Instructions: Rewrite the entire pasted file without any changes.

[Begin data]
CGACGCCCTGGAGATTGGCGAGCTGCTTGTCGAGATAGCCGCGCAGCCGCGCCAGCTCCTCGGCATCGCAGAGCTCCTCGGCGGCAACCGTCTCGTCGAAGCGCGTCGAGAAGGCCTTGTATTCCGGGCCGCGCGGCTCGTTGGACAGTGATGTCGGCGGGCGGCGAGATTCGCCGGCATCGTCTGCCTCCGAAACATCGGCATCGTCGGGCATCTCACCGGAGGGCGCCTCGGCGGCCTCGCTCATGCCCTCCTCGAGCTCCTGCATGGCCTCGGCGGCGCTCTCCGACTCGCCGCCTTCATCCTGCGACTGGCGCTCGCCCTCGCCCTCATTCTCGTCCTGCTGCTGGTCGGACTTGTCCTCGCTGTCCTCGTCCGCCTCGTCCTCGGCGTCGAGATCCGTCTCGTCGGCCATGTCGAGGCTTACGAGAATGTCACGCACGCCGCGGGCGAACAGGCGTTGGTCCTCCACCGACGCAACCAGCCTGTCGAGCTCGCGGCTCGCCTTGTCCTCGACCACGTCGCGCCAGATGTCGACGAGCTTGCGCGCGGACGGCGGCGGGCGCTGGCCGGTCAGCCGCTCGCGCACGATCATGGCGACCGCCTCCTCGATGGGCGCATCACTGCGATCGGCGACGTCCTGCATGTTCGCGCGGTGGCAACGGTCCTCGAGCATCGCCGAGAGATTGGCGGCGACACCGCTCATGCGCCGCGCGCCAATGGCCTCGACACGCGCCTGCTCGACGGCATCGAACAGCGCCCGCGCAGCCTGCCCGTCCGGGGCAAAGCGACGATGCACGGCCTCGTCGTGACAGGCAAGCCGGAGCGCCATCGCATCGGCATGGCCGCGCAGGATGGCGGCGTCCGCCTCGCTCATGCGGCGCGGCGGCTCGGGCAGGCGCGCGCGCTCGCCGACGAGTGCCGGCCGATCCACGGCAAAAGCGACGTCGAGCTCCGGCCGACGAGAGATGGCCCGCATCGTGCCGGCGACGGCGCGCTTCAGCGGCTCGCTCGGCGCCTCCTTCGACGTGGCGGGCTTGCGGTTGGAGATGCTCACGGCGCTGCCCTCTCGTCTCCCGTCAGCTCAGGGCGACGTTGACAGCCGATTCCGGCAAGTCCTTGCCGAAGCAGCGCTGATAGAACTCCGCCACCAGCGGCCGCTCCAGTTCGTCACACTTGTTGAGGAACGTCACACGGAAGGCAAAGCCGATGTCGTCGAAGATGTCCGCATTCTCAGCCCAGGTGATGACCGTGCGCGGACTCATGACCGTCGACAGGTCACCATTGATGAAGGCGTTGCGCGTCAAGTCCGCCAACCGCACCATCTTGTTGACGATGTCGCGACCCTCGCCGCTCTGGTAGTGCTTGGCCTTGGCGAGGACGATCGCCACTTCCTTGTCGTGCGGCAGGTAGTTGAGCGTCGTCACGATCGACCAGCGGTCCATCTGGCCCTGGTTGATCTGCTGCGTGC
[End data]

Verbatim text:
CGACGCCCTGGAGATTGGCGAGCTGCTTGTCGAGATAGCCGCGCAGCCGCGCCAGCTCCTCGGCATCGCAGAGCTCCTCGGCGGCAACCGTCTCGTCGAAGCGCGTCGAGAAGGCCTTGTATTCCGGGCCGCGCGGCTCGTTGGACAGTGATGTCGGCGGGCGGCGAGATTCGCCGGCATCGTCTGCCTCCGAAACATCGGCATCGTCGGGCATCTCACCGGAGGGCGCCTCGGCGGCCTCGCTCATGCCCTCCTCGAGCTCCTGCATGGCCTCGGCGGCGCTCTCCGACTCGCCGCCTTCATCCTGCGACTGGCGCTCGCCCTCGCCCTCATTCTCGTCCTGCTGCTGGTCGGACTTGTCCTCGCTGTCCTCGTCCGCCTCGTCCTCGGCGTCGAGATCCGTCTCGTCGGCCATGTCGAGGCTTACGAGAATGTCACGCACGCCGCGGGCGAACAGGCGTTGGTCCTCCACCGACGCAACCAGCCTGTCGAGCTCGCGGCTCGCCTTGTCCTCGACCACGTCGCGCCAGATGTCGACGAGCTTGCGCGCGGACGGCGGCGGGCGCTGGCCGGTCAGCCGCTCGCGCACGATCATGGCGACCGCCTCCTCGATGGGCGCATCACTGCGATCGGCGACGTCCTGCATGTTCGCGCGGTGGCAACGGTCCTCGAGCATCGCCGAGAGATTGGCGGCGACACCGCTCATGCGCCGCGCGCCAATGGCCTCGACACGCGCCTGCTCGACGGCATCGAACAGCGCCCGCGCAGCCTGCCCGTCCGGGGCAAAGCGACGATGCACGGCCTCGTCGTGACAGGCAAGCCGGAGCGCCATCGCATCGGCATGGCCGCGCAGGATGGCGGCGTCCGCCTCGCTCATGCGGCGCGGCGGCTCGGGCAGGCGCGCGCGCTCGCCGACGAGTGCCGGCCGATCCACGGCAAAAGCGACGTCGAGCTCCGGCCGACGAGAGATGGCCCGCATCGTGCCGGCGACGGCGCGCTTCAGCGGCTCGCTCGGCGCCTCCTTCGACGTGGCGGGCTTGCGGTTGGAGATGCTCACGGCGCTGCCCTCTCGTCTCCCGTCAGCTCAGGGCGACGTTGACAGCCGATTCCGGCAAGTCCTTGCCGAAGCAGCGCTGATAGAACTCCGCCACCAGCGGCCGCTCCAGTTCGTCACACTTGTTGAGGAACGTCACACGGAAGGCAAAGCCGATGTCGTCGAAGATGTCCGCATTCTCAGCCCAGGTGATGACCGTGCGCGGACTCATGACCGTCGACAGGTCACCATTGATGAAGGCGTTGCGCGTCAAGTCCGCCAACCGCACCATCTTGTTGACGATGTCGCGACCCTCGCCGCTCTGGTAGTGCTTGGCCTTGGCGAGGACGATCGCCACTTCCTTGTCGTGCGGCAGGTAGTTGAGCGTCGTCACGATCGACCAGCGGTCCATCTGGCCCTGGTTGATCTGCTGCGTGC